‘Tolerance implies no lack of commitment to one’s own beliefs.
Rather it condemns the oppression or persecution of others.’
John F. Kennedy
Tolerance in every definition (both the capacity to recognise and respect the beliefs of others and the capacity to endure hardship or pain) is at the very heart and soul of modern manners. George Eliot wrote that, ‘The responsibility of tolerance lies with those who have the wider vision’, and there is clearly still a need for that wider vision or education to be the seedbed of tolerance: you can’t expect a toddler to be tolerant of someone taking his toys – he hasn’t thought through the implications of sharing being a two-way street.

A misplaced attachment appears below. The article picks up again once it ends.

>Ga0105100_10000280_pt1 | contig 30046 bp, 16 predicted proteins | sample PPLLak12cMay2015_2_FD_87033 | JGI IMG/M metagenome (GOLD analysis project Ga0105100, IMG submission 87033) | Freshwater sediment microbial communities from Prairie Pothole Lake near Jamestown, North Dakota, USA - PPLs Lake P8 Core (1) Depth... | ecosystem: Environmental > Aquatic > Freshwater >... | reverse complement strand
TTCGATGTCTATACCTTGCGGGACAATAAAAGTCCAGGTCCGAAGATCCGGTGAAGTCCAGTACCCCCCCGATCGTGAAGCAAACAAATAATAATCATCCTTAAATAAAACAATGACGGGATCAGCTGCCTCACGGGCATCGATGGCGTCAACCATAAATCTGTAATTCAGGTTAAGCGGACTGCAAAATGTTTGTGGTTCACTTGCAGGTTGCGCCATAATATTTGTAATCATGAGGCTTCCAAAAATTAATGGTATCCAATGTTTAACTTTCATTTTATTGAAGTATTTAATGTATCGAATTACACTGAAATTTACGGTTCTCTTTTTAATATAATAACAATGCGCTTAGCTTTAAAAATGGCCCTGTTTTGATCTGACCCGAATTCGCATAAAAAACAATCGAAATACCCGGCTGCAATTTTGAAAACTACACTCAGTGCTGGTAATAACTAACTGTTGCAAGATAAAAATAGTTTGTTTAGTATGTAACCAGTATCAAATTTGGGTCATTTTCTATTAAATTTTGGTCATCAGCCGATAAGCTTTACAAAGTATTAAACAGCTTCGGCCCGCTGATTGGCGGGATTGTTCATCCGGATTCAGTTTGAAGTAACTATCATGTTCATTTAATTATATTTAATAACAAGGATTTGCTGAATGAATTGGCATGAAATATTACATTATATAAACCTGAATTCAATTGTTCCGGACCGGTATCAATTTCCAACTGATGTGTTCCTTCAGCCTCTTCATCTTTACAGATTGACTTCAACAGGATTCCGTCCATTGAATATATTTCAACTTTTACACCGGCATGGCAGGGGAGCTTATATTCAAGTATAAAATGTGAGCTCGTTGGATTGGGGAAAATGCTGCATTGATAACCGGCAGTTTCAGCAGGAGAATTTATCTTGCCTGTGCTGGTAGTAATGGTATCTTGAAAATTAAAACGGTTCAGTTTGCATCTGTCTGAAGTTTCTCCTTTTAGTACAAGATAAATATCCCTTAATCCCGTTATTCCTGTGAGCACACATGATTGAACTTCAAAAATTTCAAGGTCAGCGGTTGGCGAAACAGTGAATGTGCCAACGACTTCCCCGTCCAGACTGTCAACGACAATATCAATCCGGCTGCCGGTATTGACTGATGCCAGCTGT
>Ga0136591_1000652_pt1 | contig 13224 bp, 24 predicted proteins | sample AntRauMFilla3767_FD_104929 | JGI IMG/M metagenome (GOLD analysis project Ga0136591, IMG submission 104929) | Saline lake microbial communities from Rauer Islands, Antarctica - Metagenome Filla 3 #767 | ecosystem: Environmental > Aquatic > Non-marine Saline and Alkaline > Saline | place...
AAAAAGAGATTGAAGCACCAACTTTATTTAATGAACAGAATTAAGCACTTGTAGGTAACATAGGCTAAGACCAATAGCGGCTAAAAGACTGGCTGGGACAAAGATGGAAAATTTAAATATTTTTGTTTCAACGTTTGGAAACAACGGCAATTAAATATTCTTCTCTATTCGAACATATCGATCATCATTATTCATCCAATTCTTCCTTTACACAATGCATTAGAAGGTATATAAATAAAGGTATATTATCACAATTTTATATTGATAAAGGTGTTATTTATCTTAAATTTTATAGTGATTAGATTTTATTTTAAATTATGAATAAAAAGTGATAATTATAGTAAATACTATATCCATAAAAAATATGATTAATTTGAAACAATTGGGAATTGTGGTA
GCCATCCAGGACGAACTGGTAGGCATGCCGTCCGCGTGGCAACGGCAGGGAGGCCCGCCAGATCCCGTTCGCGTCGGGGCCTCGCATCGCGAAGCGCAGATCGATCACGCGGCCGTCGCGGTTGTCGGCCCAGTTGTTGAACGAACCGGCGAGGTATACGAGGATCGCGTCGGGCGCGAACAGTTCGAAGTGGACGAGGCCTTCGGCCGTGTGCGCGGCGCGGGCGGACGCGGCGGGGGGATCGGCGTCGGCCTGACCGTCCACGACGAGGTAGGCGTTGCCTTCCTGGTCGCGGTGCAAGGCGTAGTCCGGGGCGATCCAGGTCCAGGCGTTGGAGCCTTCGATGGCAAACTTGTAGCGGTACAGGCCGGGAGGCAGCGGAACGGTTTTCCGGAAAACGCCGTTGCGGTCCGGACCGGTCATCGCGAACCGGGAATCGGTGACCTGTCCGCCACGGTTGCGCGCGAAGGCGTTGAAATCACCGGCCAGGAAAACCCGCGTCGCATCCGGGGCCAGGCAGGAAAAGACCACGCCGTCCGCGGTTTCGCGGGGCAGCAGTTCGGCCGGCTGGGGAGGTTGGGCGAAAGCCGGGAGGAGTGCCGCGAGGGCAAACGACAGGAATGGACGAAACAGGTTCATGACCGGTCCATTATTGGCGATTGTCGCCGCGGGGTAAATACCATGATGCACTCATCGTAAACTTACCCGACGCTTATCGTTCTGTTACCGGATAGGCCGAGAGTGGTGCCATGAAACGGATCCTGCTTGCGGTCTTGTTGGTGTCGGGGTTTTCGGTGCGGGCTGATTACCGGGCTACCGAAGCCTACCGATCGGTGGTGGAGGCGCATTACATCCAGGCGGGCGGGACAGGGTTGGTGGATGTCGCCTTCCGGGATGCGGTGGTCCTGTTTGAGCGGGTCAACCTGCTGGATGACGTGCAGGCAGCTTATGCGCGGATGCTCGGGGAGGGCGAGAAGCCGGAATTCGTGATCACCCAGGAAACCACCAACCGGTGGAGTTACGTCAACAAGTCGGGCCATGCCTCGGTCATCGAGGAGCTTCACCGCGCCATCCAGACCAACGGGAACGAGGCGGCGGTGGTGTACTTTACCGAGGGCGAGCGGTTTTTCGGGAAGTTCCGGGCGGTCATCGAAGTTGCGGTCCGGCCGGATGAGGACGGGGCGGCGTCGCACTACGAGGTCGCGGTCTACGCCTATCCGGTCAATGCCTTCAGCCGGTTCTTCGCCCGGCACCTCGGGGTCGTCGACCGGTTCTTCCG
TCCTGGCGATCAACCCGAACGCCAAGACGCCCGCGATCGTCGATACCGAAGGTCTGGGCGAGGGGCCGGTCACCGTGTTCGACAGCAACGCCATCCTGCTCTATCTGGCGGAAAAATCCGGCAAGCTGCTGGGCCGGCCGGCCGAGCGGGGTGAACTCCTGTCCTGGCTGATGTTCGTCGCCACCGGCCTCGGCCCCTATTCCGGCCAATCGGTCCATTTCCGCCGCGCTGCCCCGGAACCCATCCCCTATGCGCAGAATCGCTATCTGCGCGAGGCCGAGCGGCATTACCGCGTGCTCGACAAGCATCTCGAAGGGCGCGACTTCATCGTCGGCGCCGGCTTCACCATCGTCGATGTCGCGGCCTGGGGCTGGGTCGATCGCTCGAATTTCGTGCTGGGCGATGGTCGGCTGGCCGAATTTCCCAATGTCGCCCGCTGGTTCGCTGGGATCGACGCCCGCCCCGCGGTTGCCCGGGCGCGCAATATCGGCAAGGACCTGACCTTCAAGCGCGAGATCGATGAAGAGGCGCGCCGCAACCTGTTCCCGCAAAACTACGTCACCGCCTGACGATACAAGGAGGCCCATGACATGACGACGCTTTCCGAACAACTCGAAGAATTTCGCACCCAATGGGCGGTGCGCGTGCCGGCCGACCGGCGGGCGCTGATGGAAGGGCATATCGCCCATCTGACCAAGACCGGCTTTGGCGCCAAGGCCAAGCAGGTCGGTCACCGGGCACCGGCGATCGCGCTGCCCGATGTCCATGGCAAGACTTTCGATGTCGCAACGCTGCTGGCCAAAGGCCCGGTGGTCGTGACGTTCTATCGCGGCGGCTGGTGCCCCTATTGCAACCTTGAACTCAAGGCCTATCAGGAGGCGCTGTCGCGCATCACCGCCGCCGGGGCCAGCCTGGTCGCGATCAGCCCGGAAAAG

If faced with a lack of tolerance in someone else, the way of getting through that encounter with the least effect on one’s blood pressure is to wonder if they are being so intolerant in this context because they are like that toddler – they haven’t thought it through. That’s not to say that one should tolerate intolerance silently (though in some circumstances it might be better to swallow what you were going to say and simply move on), but if you can persuade yourself that the intolerant one does not know what they are saying, it could make the conversation more peaceful and polite. Finally, tolerance does not imply weakness, so if tolerance means turning the other cheek or letting something slide over you like water off a duck’s back, then do so knowing that it is done from a position of strength.